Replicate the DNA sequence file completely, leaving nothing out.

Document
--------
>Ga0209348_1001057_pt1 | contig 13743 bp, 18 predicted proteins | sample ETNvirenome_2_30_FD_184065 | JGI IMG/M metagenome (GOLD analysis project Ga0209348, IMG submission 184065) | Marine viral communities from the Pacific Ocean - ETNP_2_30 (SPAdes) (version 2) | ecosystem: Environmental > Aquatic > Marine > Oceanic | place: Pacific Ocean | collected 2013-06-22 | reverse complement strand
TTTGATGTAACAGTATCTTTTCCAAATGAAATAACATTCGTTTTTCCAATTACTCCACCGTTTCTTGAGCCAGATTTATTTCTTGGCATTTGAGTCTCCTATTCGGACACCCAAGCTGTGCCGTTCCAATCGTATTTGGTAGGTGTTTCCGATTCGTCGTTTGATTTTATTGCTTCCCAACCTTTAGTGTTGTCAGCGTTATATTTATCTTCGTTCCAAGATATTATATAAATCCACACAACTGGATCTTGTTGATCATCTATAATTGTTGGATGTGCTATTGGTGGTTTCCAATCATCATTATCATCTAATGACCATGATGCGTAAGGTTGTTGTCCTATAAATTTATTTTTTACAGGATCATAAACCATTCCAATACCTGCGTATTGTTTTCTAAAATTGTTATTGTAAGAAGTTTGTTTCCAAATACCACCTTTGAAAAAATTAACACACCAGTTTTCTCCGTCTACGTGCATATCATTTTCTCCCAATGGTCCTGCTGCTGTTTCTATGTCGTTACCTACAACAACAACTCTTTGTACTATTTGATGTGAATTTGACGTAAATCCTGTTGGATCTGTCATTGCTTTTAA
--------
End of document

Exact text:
>Ga0209348_1001057_pt1 | contig 13743 bp, 18 predicted proteins | sample ETNvirenome_2_30_FD_184065 | JGI IMG/M metagenome (GOLD analysis project Ga0209348, IMG submission 184065) | Marine viral communities from the Pacific Ocean - ETNP_2_30 (SPAdes) (version 2) | ecosystem: Environmental > Aquatic > Marine > Oceanic | place: Pacific Ocean | collected 2013-06-22 | reverse complement strand
TTTGATGTAACAGTATCTTTTCCAAATGAAATAACATTCGTTTTTCCAATTACTCCACCGTTTCTTGAGCCAGATTTATTTCTTGGCATTTGAGTCTCCTATTCGGACACCCAAGCTGTGCCGTTCCAATCGTATTTGGTAGGTGTTTCCGATTCGTCGTTTGATTTTATTGCTTCCCAACCTTTAGTGTTGTCAGCGTTATATTTATCTTCGTTCCAAGATATTATATAAATCCACACAACTGGATCTTGTTGATCATCTATAATTGTTGGATGTGCTATTGGTGGTTTCCAATCATCATTATCATCTAATGACCATGATGCGTAAGGTTGTTGTCCTATAAATTTATTTTTTACAGGATCATAAACCATTCCAATACCTGCGTATTGTTTTCTAAAATTGTTATTGTAAGAAGTTTGTTTCCAAATACCACCTTTGAAAAAATTAACACACCAGTTTTCTCCGTCTACGTGCATATCATTTTCTCCCAATGGTCCTGCTGCTGTTTCTATGTCGTTACCTACAACAACAACTCTTTGTACTATTTGATGTGAATTTGACGTAAATCCTGTTGGATCTGTCATTGCTTTTAA